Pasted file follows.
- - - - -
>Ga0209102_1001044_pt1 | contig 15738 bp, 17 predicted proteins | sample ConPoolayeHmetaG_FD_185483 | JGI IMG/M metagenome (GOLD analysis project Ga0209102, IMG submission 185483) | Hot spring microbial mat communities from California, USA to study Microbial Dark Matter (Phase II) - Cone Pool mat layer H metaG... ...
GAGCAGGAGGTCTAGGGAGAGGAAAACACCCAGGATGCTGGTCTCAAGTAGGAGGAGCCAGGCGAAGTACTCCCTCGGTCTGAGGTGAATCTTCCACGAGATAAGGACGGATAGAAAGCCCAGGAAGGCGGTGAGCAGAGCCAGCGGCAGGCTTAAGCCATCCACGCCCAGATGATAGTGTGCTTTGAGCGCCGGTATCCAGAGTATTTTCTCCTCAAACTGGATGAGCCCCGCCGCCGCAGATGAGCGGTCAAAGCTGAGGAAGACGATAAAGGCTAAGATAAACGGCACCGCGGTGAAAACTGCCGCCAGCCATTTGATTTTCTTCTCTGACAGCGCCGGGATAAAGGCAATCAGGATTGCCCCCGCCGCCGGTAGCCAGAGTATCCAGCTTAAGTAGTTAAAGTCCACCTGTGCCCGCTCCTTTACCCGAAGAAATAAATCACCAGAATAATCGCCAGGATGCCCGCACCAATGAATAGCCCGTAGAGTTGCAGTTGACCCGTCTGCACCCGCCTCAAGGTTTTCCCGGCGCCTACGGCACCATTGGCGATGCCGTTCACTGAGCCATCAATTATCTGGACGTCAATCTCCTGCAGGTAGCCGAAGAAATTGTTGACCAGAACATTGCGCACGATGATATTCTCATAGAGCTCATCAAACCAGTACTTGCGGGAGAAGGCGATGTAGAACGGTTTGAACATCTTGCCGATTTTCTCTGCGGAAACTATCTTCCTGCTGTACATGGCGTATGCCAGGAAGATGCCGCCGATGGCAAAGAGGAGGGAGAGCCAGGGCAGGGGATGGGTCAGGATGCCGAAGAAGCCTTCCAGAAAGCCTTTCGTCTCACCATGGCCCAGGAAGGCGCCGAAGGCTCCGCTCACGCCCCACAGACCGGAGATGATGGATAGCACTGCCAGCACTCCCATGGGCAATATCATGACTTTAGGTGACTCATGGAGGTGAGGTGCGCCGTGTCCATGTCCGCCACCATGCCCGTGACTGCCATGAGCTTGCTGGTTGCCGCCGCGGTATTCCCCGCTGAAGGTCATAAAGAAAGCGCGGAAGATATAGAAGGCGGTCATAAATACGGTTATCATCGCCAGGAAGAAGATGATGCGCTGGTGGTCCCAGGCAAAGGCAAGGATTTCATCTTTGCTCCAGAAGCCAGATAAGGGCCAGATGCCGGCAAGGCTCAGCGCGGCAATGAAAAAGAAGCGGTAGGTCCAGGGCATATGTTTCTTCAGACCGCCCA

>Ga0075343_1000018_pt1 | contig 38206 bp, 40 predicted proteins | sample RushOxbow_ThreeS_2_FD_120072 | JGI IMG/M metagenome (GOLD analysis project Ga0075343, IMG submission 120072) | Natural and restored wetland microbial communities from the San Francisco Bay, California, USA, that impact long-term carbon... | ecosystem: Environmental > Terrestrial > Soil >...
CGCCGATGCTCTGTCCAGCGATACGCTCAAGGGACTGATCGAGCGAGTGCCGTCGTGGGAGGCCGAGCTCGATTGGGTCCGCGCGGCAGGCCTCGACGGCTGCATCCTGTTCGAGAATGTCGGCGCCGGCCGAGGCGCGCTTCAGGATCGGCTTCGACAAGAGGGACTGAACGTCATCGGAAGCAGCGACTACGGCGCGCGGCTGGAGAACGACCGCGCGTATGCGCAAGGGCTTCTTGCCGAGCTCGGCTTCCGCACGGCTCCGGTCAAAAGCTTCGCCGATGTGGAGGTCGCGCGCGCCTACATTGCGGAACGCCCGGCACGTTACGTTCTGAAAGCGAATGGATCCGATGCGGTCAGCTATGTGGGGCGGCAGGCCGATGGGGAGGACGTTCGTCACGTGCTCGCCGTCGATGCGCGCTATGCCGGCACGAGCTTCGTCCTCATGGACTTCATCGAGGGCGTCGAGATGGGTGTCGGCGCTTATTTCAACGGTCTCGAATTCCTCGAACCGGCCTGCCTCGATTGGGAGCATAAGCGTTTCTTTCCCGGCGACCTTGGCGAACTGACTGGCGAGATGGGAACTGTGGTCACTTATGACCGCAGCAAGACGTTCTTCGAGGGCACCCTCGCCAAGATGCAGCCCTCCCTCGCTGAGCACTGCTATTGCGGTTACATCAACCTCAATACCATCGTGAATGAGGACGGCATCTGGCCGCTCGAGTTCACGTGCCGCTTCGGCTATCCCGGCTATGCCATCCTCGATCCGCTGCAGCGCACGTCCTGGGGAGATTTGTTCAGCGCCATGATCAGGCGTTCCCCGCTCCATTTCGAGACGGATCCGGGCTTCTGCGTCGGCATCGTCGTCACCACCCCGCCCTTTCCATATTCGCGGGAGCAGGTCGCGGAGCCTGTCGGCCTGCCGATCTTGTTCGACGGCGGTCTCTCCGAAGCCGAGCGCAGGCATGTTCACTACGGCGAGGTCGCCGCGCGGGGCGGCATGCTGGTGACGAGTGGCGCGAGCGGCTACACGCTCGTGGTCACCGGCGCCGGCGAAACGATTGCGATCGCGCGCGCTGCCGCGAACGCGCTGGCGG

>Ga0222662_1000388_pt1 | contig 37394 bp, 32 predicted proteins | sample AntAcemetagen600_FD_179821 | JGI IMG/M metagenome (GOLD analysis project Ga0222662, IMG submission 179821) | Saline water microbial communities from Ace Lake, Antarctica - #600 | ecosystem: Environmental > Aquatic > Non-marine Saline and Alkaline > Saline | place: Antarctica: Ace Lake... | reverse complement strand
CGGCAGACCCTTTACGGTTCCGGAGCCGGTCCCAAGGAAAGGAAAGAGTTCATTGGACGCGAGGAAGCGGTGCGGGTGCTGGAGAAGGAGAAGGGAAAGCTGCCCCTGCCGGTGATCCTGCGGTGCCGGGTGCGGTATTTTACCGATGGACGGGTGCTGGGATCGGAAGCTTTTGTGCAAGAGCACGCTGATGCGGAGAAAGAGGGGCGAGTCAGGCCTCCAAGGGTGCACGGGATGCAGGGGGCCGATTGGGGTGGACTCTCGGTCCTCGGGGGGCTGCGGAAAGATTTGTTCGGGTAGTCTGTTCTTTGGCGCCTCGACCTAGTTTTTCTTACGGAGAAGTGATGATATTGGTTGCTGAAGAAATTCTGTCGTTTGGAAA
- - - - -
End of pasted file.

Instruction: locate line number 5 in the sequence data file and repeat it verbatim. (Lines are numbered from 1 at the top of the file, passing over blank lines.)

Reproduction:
>Ga0222662_1000388_pt1 | contig 37394 bp, 32 predicted proteins | sample AntAcemetagen600_FD_179821 | JGI IMG/M metagenome (GOLD analysis project Ga0222662, IMG submission 179821) | Saline water microbial communities from Ace Lake, Antarctica - #600 | ecosystem: Environmental > Aquatic > Non-marine Saline and Alkaline > Saline | place: Antarctica: Ace Lake... | reverse complement strand